Russian city to participate online in anti-nuclear conference in Hiroshima

HIROSHIMA — As the war in Ukraine rages on, the Russian city of Volgograd will join online more than 140 cities around the world participating in the two-day Conference of Mayors for Peace, which opens here on October 19.

The decision by Volgograd, formerly Stalingrad, to attend the conference comes amid growing fears that Russia, which has invaded Ukraine, could use nuclear weapons in the war.

Volgograd is one of 14 vice-presidential cities of Mayors for Peace, an international non-governmental group calling for the abolition of nuclear weapons.

Hiroshima Mayor Kazumi Matsui, President of Mayors for Peace, welcomed Volgograd’s expected participation in the general conference. Stalingrad was the site of one of the bloodiest battles of World War II.

“I believe it’s because the city has a deep understanding of Hiroshima as a city that saw huge human sacrifice during the war, just like our city,” Matsui said.

At the meetings, members of the group aim to build global momentum for the abandonment of nuclear weapons in solidarity with cities across national borders.

Akira Kawasaki, International Steering Group member of the International Campaign to Abolish Nuclear Weapons, Nobel Peace Prize laureate, hailed the framework of Mayors for Peace, where cities of nuclear powers and non-nuclear powers meet.

“The general conference will provide a valuable opportunity where members, including cities from Russia and its allies, can discuss in a balanced way how wrong the use of nuclear weapons is as concerns grow over the use potential of Russia,” Kawasaki said.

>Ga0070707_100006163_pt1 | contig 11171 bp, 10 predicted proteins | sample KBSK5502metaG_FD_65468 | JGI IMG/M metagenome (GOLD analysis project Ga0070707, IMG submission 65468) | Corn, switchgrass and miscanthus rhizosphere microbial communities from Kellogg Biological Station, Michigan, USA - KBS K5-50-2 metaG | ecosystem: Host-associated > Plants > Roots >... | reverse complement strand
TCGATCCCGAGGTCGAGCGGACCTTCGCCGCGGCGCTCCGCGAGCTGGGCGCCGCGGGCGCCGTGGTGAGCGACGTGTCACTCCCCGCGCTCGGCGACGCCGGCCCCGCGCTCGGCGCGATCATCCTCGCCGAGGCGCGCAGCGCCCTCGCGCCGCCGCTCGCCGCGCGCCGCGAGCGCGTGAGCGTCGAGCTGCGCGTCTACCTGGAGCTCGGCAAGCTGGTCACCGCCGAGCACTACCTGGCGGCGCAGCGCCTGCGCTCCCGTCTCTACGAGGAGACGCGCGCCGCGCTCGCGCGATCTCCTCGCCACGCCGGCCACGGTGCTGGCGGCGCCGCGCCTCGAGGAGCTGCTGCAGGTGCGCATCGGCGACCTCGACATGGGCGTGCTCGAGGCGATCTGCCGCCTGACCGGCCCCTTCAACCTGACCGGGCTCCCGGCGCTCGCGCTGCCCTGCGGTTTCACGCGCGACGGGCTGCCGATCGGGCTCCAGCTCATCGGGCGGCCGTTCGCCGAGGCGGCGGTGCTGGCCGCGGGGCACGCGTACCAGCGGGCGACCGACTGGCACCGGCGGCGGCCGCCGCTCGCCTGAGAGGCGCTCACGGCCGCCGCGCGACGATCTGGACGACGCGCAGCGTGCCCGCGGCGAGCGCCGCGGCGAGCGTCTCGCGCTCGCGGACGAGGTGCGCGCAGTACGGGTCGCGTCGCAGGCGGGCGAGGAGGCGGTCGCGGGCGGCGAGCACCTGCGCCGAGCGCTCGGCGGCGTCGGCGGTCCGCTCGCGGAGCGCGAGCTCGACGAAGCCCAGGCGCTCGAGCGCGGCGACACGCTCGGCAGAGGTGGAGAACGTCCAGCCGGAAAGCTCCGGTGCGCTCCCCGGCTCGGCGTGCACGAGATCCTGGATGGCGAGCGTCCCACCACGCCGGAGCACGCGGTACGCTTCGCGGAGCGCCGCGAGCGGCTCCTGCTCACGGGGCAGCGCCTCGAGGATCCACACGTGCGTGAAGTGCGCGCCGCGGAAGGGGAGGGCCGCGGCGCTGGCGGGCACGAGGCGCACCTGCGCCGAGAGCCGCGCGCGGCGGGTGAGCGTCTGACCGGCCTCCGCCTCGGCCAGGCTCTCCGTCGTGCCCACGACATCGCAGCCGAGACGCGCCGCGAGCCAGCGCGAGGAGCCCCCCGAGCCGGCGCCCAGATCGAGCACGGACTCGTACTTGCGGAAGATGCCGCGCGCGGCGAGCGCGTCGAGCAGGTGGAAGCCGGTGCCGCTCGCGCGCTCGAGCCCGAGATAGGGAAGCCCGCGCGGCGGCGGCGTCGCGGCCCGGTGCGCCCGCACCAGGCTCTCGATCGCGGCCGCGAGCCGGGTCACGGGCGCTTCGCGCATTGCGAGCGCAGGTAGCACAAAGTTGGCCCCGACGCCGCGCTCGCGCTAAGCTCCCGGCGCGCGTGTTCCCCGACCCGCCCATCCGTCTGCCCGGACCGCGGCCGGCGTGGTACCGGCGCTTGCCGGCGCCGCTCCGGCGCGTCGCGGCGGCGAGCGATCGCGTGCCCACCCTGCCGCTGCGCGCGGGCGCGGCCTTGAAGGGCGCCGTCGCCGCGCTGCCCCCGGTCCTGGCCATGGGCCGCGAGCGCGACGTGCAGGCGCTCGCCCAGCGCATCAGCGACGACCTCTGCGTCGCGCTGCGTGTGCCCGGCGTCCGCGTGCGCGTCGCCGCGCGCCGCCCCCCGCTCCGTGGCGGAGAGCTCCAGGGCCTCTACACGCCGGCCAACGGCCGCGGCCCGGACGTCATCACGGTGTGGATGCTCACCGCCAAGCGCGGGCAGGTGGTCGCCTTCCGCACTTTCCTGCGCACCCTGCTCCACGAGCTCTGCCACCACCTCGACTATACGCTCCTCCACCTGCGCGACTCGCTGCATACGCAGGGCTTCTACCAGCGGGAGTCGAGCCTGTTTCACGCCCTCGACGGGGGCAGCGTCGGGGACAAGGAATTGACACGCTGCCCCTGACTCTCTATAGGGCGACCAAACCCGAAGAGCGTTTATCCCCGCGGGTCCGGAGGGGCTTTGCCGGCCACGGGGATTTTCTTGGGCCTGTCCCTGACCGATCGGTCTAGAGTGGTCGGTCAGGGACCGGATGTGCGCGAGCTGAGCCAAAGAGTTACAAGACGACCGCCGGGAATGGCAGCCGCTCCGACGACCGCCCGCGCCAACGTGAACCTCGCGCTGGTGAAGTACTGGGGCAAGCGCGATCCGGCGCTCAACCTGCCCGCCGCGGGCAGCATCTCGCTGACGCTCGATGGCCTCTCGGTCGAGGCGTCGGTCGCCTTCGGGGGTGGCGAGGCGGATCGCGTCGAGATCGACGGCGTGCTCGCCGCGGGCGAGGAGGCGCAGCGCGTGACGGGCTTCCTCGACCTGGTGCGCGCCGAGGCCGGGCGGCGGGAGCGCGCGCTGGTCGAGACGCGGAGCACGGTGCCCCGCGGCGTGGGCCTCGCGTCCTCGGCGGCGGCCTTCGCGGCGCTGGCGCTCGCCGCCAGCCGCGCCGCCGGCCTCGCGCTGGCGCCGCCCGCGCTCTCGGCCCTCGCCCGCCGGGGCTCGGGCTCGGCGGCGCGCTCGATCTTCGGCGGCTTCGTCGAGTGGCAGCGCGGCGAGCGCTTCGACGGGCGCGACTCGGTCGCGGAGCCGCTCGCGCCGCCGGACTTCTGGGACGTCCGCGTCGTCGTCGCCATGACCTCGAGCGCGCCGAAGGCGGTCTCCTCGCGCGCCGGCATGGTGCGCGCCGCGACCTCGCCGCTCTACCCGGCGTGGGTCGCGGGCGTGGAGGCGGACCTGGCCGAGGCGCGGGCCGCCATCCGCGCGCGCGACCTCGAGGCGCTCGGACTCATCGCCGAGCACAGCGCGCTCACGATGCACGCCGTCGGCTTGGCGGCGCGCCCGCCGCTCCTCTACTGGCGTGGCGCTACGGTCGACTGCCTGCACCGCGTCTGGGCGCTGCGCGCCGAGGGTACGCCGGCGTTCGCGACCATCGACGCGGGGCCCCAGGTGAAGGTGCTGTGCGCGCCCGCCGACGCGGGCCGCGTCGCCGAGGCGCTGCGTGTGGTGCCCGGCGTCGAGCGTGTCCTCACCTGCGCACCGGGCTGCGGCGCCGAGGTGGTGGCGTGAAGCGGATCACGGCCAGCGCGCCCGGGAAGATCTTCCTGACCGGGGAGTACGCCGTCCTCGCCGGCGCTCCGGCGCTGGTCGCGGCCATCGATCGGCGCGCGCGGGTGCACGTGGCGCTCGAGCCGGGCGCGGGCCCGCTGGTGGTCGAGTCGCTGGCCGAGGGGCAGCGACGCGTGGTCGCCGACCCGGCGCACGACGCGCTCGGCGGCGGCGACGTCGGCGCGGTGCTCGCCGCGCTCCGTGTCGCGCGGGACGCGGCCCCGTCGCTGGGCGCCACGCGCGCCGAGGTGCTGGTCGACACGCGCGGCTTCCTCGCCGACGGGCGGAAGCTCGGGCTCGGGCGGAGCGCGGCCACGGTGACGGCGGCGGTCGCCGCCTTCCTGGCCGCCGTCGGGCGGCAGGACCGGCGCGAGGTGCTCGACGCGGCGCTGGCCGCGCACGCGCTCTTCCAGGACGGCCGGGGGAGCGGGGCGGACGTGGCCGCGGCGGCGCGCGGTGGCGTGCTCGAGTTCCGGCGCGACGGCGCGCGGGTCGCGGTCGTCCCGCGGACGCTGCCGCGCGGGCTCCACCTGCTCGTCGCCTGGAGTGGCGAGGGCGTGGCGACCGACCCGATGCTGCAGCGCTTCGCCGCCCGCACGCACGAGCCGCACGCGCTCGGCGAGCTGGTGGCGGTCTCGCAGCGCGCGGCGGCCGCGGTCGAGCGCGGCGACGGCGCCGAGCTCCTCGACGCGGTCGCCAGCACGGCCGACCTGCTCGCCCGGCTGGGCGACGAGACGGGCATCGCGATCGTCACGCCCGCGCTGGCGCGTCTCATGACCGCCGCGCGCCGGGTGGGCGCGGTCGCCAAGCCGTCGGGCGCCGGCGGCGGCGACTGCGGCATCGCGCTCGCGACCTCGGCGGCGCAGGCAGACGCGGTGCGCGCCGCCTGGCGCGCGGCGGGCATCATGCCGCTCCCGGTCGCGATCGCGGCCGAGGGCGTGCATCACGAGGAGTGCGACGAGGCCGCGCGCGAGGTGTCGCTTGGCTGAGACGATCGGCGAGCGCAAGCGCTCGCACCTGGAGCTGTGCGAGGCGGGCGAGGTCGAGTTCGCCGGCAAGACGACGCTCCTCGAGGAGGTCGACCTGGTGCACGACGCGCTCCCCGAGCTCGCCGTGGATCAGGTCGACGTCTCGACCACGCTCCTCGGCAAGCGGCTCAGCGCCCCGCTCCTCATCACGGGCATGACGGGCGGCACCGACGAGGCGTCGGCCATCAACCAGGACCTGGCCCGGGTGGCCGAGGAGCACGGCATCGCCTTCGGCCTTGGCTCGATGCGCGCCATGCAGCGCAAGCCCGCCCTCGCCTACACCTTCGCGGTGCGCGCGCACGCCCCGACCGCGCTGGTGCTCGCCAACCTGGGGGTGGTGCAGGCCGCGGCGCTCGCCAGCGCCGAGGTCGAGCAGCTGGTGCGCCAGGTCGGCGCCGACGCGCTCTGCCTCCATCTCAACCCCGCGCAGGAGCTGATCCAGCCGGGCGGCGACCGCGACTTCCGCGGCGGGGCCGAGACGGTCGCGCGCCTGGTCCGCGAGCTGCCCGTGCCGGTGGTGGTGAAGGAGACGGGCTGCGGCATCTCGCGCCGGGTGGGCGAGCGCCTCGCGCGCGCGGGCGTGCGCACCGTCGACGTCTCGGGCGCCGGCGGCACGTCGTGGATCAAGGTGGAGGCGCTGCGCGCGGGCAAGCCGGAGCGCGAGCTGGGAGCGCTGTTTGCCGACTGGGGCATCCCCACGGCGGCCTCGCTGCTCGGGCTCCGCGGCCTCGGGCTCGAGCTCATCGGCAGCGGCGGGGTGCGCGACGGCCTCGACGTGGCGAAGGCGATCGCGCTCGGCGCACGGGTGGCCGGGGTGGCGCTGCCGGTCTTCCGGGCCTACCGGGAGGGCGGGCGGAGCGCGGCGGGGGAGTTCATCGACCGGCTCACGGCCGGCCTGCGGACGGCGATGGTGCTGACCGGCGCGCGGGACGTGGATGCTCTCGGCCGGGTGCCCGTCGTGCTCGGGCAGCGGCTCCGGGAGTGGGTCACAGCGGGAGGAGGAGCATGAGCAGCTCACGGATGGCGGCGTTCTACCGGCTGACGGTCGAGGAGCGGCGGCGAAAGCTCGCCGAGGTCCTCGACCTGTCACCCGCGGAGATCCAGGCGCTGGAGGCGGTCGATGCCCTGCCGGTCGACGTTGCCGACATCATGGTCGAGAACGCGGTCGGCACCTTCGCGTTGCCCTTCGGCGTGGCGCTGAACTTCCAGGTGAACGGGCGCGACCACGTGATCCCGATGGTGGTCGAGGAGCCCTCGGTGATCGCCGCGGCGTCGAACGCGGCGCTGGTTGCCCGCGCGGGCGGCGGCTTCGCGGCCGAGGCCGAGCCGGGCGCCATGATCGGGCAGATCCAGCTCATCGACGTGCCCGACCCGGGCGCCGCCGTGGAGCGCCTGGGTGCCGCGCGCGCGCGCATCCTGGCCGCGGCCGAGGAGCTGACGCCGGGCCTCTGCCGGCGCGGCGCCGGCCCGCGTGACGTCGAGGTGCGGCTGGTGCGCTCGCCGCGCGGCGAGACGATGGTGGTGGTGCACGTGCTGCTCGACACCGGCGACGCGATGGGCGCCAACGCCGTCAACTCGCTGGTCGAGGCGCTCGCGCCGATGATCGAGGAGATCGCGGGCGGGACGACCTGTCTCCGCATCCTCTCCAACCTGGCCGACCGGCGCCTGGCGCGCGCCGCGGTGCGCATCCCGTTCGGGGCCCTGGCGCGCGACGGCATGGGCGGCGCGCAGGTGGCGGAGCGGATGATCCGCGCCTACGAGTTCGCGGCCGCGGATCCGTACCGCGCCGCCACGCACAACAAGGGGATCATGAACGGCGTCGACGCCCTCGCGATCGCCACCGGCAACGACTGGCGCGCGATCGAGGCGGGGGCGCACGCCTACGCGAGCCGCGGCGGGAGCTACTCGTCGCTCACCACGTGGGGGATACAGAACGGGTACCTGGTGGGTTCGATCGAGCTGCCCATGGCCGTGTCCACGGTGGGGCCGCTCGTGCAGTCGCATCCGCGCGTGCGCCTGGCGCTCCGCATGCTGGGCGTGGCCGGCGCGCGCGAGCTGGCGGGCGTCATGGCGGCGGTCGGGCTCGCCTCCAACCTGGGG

Mayors for Peace was formed in 1982 with Hiroshima Mayor Takeshi Araki playing a leading role in its creation.

The group lobbied the Hague-based International Court of Justice to rule that the use of nuclear weapons violates international law and urged nations to ratify the Treaty on the Prohibition of Nuclear Weapons (TPNW). ), which entered into force in 2021, at the earliest. .

As of October 1, 8,213 cities from 166 countries and territories are members of the group, whose secretariat is based in Hiroshima.

Hiroshima and Nagasaki, one of the vice-presidential cities, take turns hosting a general conference that is held in principle every four years.

The latest session is the first time Mayors for Peace will allow member cities to attend digitally alongside others whose representatives will attend in person.

According to the secretariat, leaders of 142 cities from 27 countries have expressed their intention to participate in the meetings.

Secretariat officials said five cities in Ukraine are member cities, including Kyiv, Odessa and Dnipro. But they did not respond to their presence.

Besides Volgograd, Mayors for Peace has 66 other Russian member cities.

Volgograd entered into a twinning agreement with Hiroshima in 1972. Since then, the two cities have promoted exchange programs for young people on peace activities.

Matsui and other officials were due to visit Volgograd in the fall as part of events commemorating the 50th anniversary of ties between the sister cities.

But the Hiroshima city government canceled the planned visit after Russia invaded Ukraine, citing security concerns.

Russia’s attack on Ukraine has also triggered a new initiative to strengthen solidarity for peace in many cities, mainly in Europe.

During the three months of April, 110 cities from Germany and other countries joined Mayors for Peace.

Although the US government is adamant about not signing the TPNW, many US cities support the nuclear ban.

Last year, the United States Conference of Mayors, a nonpartisan group, passed a resolution calling on the US government to adopt the TPNW and take immediate action to eliminate nuclear weapons arsenals.

Among those cities is Des Moines, Iowa, another Mayors for Peace vice-president city.

“We want to create an environment where states can’t help but hear what individuals (calling for denuclearization) have to say, who are joined and supported by their local governments on their views,” said Matsui.

(This article was written by Rikuri Kuroda and Yuhei Kono.)

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